An Act to Amend Section 19605.73 Of, to Add Sections 19601.02, 19605.74, and 19642.1 To, and to Add Article 9.1 (Commencing with Section 19604.5) to Chapter 4 of Division 8 Of, the Business and Professions Code, Relating to Horse Racing. SB 1072 (2009-2010) CalderonOpposeYes
(1)Existing law authorizes a thoroughbred association or fair, subject to approval by the California Horse Racing Board, to deduct from the parimutuel pool for any type of wager, a specified… More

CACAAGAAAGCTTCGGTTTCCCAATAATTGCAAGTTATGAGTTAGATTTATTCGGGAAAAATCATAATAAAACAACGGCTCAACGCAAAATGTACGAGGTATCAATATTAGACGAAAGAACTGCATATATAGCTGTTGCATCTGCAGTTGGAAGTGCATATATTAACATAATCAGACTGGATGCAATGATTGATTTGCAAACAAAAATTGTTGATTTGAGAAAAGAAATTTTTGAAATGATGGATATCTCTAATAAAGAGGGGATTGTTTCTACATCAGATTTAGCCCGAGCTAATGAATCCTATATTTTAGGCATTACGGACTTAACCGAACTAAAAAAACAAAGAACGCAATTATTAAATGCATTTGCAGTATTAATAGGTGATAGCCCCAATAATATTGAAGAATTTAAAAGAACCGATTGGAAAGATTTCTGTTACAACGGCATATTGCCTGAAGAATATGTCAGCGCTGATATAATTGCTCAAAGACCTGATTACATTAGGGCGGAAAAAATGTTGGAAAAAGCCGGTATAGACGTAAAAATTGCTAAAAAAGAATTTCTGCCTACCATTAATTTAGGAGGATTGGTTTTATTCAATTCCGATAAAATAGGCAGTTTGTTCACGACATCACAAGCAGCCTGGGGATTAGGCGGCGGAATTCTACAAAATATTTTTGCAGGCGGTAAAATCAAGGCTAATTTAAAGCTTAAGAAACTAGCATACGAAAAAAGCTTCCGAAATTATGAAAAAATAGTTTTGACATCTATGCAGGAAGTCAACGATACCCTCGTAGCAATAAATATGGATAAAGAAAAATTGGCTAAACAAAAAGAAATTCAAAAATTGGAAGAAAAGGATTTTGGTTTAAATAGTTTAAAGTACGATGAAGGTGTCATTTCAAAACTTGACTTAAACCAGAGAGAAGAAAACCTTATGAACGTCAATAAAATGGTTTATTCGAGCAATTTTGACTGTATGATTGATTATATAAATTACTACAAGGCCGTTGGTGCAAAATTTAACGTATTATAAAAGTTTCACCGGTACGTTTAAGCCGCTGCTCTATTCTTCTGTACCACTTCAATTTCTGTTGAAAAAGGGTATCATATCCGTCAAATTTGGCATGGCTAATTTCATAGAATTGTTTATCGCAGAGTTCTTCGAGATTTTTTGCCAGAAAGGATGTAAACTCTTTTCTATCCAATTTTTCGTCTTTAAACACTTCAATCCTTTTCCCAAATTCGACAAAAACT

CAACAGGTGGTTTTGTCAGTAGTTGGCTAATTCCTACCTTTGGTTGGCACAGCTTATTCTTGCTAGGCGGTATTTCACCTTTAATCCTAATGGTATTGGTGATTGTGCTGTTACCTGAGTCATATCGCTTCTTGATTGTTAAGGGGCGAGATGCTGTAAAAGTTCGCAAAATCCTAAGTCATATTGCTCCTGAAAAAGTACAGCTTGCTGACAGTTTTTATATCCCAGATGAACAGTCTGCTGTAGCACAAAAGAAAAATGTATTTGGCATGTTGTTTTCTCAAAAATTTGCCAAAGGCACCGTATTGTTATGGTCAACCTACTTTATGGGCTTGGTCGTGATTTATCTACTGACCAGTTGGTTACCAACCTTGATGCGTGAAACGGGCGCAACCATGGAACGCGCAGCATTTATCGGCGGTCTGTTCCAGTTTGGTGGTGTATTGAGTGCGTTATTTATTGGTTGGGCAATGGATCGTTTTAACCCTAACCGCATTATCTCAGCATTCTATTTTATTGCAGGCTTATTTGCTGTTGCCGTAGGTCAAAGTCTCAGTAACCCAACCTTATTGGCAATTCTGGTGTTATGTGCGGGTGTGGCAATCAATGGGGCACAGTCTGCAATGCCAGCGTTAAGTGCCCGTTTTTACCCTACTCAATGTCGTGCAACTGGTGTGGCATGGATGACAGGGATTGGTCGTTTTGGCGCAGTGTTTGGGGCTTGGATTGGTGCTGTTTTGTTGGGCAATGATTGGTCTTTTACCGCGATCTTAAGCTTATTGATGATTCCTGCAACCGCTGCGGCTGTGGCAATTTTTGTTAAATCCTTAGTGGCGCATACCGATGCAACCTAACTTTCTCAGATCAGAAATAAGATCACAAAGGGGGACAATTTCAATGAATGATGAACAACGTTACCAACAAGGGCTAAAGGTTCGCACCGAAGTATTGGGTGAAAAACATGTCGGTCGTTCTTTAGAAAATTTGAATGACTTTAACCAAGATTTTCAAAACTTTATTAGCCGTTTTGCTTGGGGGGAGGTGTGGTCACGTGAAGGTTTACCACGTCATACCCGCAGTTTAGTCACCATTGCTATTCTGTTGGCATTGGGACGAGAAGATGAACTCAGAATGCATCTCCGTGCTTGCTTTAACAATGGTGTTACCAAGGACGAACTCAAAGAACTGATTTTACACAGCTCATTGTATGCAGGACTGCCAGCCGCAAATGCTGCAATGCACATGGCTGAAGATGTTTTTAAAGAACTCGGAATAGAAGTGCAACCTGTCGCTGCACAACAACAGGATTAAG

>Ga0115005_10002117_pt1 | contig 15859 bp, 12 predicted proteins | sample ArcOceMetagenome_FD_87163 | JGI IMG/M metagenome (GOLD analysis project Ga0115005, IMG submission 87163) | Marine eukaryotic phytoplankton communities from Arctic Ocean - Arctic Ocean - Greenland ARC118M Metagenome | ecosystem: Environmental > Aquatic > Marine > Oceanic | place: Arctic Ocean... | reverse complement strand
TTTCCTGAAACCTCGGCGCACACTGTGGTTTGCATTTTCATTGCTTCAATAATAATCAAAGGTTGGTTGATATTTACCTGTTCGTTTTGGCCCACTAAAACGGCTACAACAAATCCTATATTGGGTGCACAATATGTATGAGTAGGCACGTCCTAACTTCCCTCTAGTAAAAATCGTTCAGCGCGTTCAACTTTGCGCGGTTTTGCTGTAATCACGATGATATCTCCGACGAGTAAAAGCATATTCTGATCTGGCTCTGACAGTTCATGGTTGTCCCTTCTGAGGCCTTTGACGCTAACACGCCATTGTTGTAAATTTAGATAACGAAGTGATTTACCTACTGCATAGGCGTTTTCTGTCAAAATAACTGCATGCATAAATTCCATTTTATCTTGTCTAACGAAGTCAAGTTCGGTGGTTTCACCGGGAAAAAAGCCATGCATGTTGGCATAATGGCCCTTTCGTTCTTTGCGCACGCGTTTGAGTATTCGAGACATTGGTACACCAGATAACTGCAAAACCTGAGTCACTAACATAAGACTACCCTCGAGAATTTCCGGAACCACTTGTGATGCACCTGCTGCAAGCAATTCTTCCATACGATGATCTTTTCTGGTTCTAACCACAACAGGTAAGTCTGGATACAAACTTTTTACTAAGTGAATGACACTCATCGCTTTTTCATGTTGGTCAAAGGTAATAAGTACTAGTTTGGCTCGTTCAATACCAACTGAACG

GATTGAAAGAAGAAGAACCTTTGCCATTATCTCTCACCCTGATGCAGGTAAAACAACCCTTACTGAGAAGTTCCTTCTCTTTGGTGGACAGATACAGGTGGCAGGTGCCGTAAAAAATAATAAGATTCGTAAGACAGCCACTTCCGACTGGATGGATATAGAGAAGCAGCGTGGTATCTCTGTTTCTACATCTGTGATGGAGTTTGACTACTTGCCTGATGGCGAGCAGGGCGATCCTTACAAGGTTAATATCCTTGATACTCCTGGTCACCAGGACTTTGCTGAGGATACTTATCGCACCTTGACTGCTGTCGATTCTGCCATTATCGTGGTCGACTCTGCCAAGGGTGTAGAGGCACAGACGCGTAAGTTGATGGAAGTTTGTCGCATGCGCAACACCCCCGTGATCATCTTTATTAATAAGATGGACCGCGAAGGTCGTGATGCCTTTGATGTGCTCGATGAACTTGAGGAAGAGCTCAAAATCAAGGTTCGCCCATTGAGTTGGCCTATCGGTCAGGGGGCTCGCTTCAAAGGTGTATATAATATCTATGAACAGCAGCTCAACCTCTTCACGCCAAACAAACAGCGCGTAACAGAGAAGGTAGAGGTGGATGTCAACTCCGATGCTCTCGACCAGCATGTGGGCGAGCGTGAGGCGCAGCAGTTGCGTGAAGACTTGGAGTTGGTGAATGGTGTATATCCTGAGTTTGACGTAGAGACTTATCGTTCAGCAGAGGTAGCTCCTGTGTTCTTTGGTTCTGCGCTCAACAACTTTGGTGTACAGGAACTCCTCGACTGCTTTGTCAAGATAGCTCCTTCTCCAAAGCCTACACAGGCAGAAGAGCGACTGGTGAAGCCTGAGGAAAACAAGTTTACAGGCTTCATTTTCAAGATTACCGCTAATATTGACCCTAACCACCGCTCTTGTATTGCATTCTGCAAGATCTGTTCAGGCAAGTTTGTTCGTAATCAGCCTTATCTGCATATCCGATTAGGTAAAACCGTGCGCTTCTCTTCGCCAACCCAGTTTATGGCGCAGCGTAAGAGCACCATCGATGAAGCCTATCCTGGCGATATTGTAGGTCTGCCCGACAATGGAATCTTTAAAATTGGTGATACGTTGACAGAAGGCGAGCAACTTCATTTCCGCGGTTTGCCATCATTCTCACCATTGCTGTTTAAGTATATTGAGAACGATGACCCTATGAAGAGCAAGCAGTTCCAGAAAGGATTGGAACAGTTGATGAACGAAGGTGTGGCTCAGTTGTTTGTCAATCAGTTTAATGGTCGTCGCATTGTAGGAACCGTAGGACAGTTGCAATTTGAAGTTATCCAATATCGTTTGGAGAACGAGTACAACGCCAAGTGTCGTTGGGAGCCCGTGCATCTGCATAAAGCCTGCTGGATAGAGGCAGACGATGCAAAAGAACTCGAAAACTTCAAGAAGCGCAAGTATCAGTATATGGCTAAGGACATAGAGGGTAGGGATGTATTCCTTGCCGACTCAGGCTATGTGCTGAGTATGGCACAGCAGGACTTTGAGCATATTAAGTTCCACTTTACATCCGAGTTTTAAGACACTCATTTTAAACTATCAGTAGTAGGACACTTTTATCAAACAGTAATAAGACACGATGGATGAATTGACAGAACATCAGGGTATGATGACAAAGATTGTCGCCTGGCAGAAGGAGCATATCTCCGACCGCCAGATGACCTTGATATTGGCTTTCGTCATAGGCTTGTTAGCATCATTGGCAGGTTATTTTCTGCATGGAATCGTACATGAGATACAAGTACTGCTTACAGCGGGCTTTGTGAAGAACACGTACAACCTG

(1)Existing law authorizes a thoroughbred association or fair, subject to approval by the California Horse Racing Board, to deduct from the parimutuel pool for any type of wager, a specified percentage for the meeting of the thoroughbred association or fair that accepts the wager. This bill would require every thoroughbred association or fair that conducts a live race meeting to deduct an additional 2% of the total amount handled on exotic wagers requiring the selection of 2 wagering interests, and 3% on exotic wagers requiring the selection of 3 or more wagering interests. The bill would require that these funds be distributed into the purse account of the meet conducting racing in the zones in which the wager was placed, to be used to augment overnight purses. This bill would require any thoroughbred racing association or fair that authorizes betting systems located outside of this state to accept wagers on a race to retain from the total amount received from the out-of-state betting system, less certain specified deductions made pursuant to existing law, the incremental amount received as a result of the 2% or 3% takeout on exotic wagers required by this bill, for distribution as overnight purses. This bill would require that the method utilized to determine the incremental amount received as a result of the takeout increase be established by agreement between the various affected thoroughbred racing associations and fairs, and horsemen’s organizations. If these groups are unable to agree as to the method of determining the incremental amount received, this bill would require the board to determine the allocation method after holding a hearing. For a thoroughbred association hosting the Breeders’ Cup Championship series, this bill would require the amounts collected pursuant to the above provisions requiring that 2% or 3% be deducted from the amount handled on exotic wagers be set aside for the purpose of promoting and sponsoring the Breeders’ Cup. The bill would require the thoroughbred racing association hosting the Breeders’ Cup to enter into an agreement with the organization that operates the Breeders’ Cup regarding the expenditure of the funds, as provided, and would require a written report be made to the board regarding how the funds were utilized. (2)Existing law provides that the California Horse Racing Board shall have all powers necessary to carry out the purposes of the Horse Racing Law, such as adopting rules and regulations to protect the public, allocating dates for and controlling horse racing and parimutuel wagering, and enforcing all rules and regulations. This bill would authorize exchange wagering, defined by the bill as a form of parimutuel wagering in which 2 or more persons place identically opposing wagers in a given market, provided that the entity offering exchange wagering is licensed by the board and has entered into an exchange wagering agreement between the licensee, the applicable racing association or fair conducting live racing, and the horsemen’s organization responsible for negotiated purse agreements for the breed on which exchange wagers are accepted, as provided. The bill would invest the board with the full power to prescribe rules, regulations, and conditions under which exchange wagering may be conducted in California, except that the bill would require the board to develop rules that prohibit certain persons associated with an entrant in a particular race from placing an exchange wager on a race involving that entrant, that prohibit the placing of exchange wagers on previously run races, that require the exchange wagering licensee to provide information to the person placing the wager, that prohibit the use of automatic or quick picks to place an exchange wager, and that prohibit the displaying of the results of a wager using casino themes, as provided. The bill would allow the board to recover any costs associated with the licensing and regulation of exchange wagering by imposing an assessment on the licensee. The bill would require that these funds be deposited in the Horse Racing Fund, to be available upon appropriation by the Legislature for the sole purpose of regulating exchange wagering. The bill would prohibit the taking of exchange wagers by an exchange wagering licensee prior to May 1, 2012. (3)Existing law provides that unclaimed refunds from horse racing are to be distributed to an organization that is responsible for negotiating business agreements on behalf of horsemen, to be held in trust for the purpose of negotiating an agreement with a jockeys’ organization to provide health and welfare benefits to California licensed jockeys. Existing law requires that the funds held in trust shall not exceed $450,000. Pursuant to the above provision, this bill would require each exchange wagering licensee to annually distribute the greater of $100,000, or an amount equal to 0.001 multiplied by the total amount of exchange revenue collected by the licensee in that year, to be used for the purposes specified above. (4)Existing law permits racing associations, fairs, and the organization responsible for contracting with racing associations and fairs with respect to the conduct of racing meetings, to form a private, statewide marketing organization to market and promote thoroughbred and fair horse racing, and to obtain, provide, or defray the cost of workers’ compensation coverage for stable employees and jockeys of thoroughbred trainers. Existing law requires the marketing organization to annually submit to the California Horse Racing Board a statewide marketing and promotion plan and a thoroughbred trainers’ workers’ compensation defrayal plan for thoroughbred and fair horse racing. Existing law requires 0.4% of the amount handled by each satellite wagering facility to be distributed to the marketing organization for the promotion of thoroughbred and fair horse racing, and to defray the cost of workers’ compensation insurance, as specified. Existing law repeals these provisions on January 1, 2011. This bill would extend the operation of these provisions until January 1, 2014, when they would be repealed. The bill would specify that its provisions allowing for the formation of a private statewide marketing association apply to thoroughbred racing associations, fairs, and the organization responsible for contracting with thoroughbred racing associations and fairs with respect to the conduct of racing meetings. The bill would specify that the marketing and promotion activities that the marketing organization may engage in include, but are not limited to, the establishment and maintenance of an Internet Web site, players incentive programs, and the funding of promotional activities at satellite wagering facilities. This bill would change the amount to be distributed to the marketing organization for the promotion of thoroughbred and fair racing from an amount equal to 0.4% of the amount handled at each satellite wagering facility to an amount not to exceed 0.25%, and would delete the provision allowing for the funds to be used to defray the cost of workers’ compensation coverage for stable employees and jockeys of thoroughbred trainers. The bill would require that the initial distribution be 0.2% of the total amount handled by satellite wagering facilities for thoroughbred and fair meetings only and would allow the board to adjust this amount to an aggregate of 0.25% of the total amount handled by satellite wagering facilities for thoroughbred and fair meetings only. The bill would, with respect to the statewide marketing and promotion plan, instead require the marketing organization, by November 1 of each year, to submit a written report to the board on the statewide marketing and promotion plan for the upcoming calendar year, and would additionally require the marketing organization to annually present to the board at the board’s November meeting a verbal report on the statewide marketing and promotion plan for the upcoming calendar year. The bill would delete the requirement that the marketing organization submit to the board a thoroughbred trainers’ workers’ compensation defrayal plan. The bill would also require the marketing organization to quarterly submit to the board a written report that accounts for all receipts and expenditures of the promotion funds for the previous 3 months. (5)Existing law authorizes the board, in performing its responsibilities, to participate in the affairs of associations having as their purpose the interchange of information relating to racing law enforcement, the licensing of horse racing participants, the registration of race horses, the tabulation, analysis, and publication of statistical information based on parimutuel handles and the distribution of proceeds, and to conduct research regarding horse racing accidents, and the detection of drugs on race horses, among other things. This bill would provide that, in addition to certain specified distributions, an amount not to exceed 0.05% of the total amount handled by each satellite wagering facility shall be distributed to a nonprofit organization designated by the board for the purposes of maintaining a database of horse racing information to further the purposes of the above provision. The bill would state that the amount distributable to the nonprofit organization shall initially be 0.05% of the total amount handled by each satellite wagering facility and may be adjusted by the board, in its discretion. The bill would require the nonprofit organization to submit an annual budget and file quarterly financial statements with the board. (6)By imposing new requirements under the Horse Racing Law, the violation of which would be a crime, this bill would create new crimes and would thereby impose a state-mandated local program. (7)The California Constitution requires the state to reimburse local agencies and school districts for certain costs mandated by the state. Statutory provisions establish procedures for making that reimbursement. This bill would provide that no reimbursement is required by this act for a specified reason. Hide